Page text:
The ring-necked pheasant, which is not native to North America, is a recreationally important game species and the most popular upland game bird in Washington. Ring-necked pheasants are dependent on agricultural habitats and they thrive in non-crop vegetation around cultivated crops.
Description and Range
The ring-necked pheasant is one of the largest and certainly the most brightly colored of Washington’s upland birds. An adult male (rooster) ring-neck weighs 2 1/2 to 3 pounds and measures up to 35 inches from the tip of its beak to the tip of its tail. That long, pointed tail may account for over half the overall length. An adult hen pheasant weighs about 2 to 2 1/2 pounds and has a much shorter tail.
As with many bird species, the male ring-neck is much more colorful than the hen. The underside of a mature rooster is an iridescent rust-red on the lower neck and breast, turning darker on the belly and lighter with dark spots on the sides. A distinctive white ring runs around the middle of the neck, and above that most of the head is an iridescent dark blue-green with hints of purple.
Ecology and life history
Agricultural crops such as wheat, corn, soybean and sunflower are favorite ring-necked foods, but they also eat seeds from a variety of grasses, weeds and other plants. Pheasant chicks eat grasshoppers and other insects for the first six weeks of their lives.
Nesting and hiding cover includes uncultivated fields of mixed grasses and weeds; hay fields; hedge rows; fence lines; road rights-of-way and ditches where vegetation is allowed to grow; weather-break tree rows; stands of small trees and brush; cattail patches; uncut crop fields and harvested fields where tall stubble and/or piles or rows of unharvested vegetation remains; and riparian areas, especially those with lush grass or brush cover.
Climatic and habitat conditions earlier in the year, especially in late spring and early summer, play a major role in determining what kind of success Washington pheasant hunters are likely to have finding wild birds in the fall. Cool, wet late-spring weather, for example, can be devastating to newly hatched chicks, while mowing, plowing and burning can destroy nests and kill young birds. Large numbers of pheasant chicks may starve if conditions are such that grasshoppers and other insects are in short supply. When these and other problems lead to poor reproduction and low chick survival, there are few young-of-the-year roosters available in the fall, and because yearling birds typically account for 80 to 90 percent of the fall harvest, the pickings can get pretty slim for hunters in those places where spring production is down.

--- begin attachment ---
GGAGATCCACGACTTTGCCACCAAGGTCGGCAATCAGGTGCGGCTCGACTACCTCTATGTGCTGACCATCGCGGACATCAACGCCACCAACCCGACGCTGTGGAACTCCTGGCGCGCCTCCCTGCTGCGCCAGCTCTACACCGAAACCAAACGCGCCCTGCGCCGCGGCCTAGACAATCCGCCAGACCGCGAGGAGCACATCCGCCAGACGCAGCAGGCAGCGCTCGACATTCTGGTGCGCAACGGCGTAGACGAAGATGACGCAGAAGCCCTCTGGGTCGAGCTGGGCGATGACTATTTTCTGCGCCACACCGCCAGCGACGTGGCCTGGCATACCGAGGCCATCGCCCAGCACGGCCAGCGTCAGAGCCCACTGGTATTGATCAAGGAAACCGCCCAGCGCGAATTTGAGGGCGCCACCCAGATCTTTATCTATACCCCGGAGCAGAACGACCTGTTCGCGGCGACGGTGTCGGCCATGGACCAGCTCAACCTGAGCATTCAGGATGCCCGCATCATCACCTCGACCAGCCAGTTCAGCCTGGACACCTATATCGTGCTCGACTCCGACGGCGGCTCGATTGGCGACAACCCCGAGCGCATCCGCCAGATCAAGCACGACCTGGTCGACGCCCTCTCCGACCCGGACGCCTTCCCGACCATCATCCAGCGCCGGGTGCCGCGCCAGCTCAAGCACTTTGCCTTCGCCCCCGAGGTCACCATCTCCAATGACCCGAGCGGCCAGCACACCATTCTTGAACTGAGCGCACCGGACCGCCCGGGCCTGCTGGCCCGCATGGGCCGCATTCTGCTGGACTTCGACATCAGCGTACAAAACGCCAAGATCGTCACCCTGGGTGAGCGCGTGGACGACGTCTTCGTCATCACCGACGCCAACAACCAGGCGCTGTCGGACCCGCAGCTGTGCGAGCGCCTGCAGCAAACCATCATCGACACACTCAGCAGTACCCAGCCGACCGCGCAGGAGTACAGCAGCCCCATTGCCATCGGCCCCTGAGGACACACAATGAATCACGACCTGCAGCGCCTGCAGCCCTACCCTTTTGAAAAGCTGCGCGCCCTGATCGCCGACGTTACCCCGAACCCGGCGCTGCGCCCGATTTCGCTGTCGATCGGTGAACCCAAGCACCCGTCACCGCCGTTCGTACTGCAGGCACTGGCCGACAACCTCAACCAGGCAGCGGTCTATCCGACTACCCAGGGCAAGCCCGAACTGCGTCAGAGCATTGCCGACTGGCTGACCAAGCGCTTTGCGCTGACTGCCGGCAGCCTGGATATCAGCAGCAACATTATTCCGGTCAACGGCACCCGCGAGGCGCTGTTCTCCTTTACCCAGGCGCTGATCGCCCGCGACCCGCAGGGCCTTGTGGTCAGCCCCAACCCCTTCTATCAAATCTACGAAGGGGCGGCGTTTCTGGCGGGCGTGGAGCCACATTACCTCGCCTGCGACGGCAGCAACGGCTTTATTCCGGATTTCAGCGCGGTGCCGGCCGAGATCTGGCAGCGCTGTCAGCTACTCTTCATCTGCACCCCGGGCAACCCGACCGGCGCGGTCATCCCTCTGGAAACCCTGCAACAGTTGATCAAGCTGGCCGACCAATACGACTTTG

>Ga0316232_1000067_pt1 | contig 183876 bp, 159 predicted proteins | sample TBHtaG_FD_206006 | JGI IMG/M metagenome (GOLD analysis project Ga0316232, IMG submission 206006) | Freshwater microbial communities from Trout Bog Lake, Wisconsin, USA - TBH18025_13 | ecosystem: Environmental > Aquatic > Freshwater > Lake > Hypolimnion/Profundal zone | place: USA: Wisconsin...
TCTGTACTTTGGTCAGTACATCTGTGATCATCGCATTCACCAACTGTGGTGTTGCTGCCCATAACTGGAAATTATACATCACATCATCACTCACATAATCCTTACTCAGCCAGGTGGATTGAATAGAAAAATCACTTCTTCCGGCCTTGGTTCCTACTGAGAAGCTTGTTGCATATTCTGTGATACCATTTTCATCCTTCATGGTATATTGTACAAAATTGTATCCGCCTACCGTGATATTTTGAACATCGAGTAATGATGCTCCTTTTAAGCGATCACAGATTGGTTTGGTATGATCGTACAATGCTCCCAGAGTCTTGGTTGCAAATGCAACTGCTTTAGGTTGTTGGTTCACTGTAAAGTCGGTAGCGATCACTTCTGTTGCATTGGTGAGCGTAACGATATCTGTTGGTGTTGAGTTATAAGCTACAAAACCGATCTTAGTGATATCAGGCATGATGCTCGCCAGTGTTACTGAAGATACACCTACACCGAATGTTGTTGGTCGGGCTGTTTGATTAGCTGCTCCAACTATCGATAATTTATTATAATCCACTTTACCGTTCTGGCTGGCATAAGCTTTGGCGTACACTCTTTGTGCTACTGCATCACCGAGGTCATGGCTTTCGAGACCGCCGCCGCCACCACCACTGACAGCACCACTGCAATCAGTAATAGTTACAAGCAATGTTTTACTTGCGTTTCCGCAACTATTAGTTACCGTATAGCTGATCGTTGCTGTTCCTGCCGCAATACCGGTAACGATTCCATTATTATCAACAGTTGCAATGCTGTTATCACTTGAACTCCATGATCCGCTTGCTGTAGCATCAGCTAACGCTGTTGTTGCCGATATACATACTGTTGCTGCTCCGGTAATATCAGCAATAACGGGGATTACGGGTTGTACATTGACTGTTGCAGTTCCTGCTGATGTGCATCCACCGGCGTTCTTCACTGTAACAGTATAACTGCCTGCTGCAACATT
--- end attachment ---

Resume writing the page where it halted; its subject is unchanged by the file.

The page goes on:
The ring-necked pheasant is not native to Washington, or even to North America. Washington received its first ring-necks in 1883, and heavy plants were made in Western Washington in the early 1890s and in several areas of Eastern Washington later in that decade. The first Evergreen State pheasant season opened in 1897.
A few small, self-sustaining populations of ring-necked pheasants occur in the agricultural areas west of the Cascades, but the grain-producing lands on the east side of the state provide the best pheasant habitat and the highest ring-neck populations. WDFW also releases thousands of pen-raised birds in both Eastern and Western Washington to supplement the wild pheasant population and provide additional opportunity for upland bird hunters.
Licenses and permits
In Western Washington, hunters must have a Western Washington pheasant license (no small game license required). Hunters must choose either odd-numbered or even-numbered weekend days from 8 a.m. until 10 a.m. at all units of Lake Terrell, Tennant Lake, Snoqualmie, Skagit, Skookumchuck, and Scatter Creek Wildlife Areas, and all hunting sites on Whidbey Island.
Hunters with a 3-day pheasant license, hunters possessing a valid disabled hunter permit, hunters 65 years of age or older, and youth hunters (under 16) may hunt during either weekend day morning. Youth hunters on these areas during weekend day morning hunts must be accompanied by an adult at least 18 years old (if hunting, adults must have an appropriately marked pheasant permit). All hunters may hunt these areas between 10 a.m. and 4 p.m., regardless of their choice.
In Eastern Washington, hunters targeting pheasant, chukar and gray partridge must have a small game license.
Rules and seasons
Ring-necked pheasants are found in most agricultural areas throughout Washington. However, they are only considered a "priority species" within the primary management zone delineated by Washington Department of Fish and Wildlife's Game Division in the southeastern part of the state.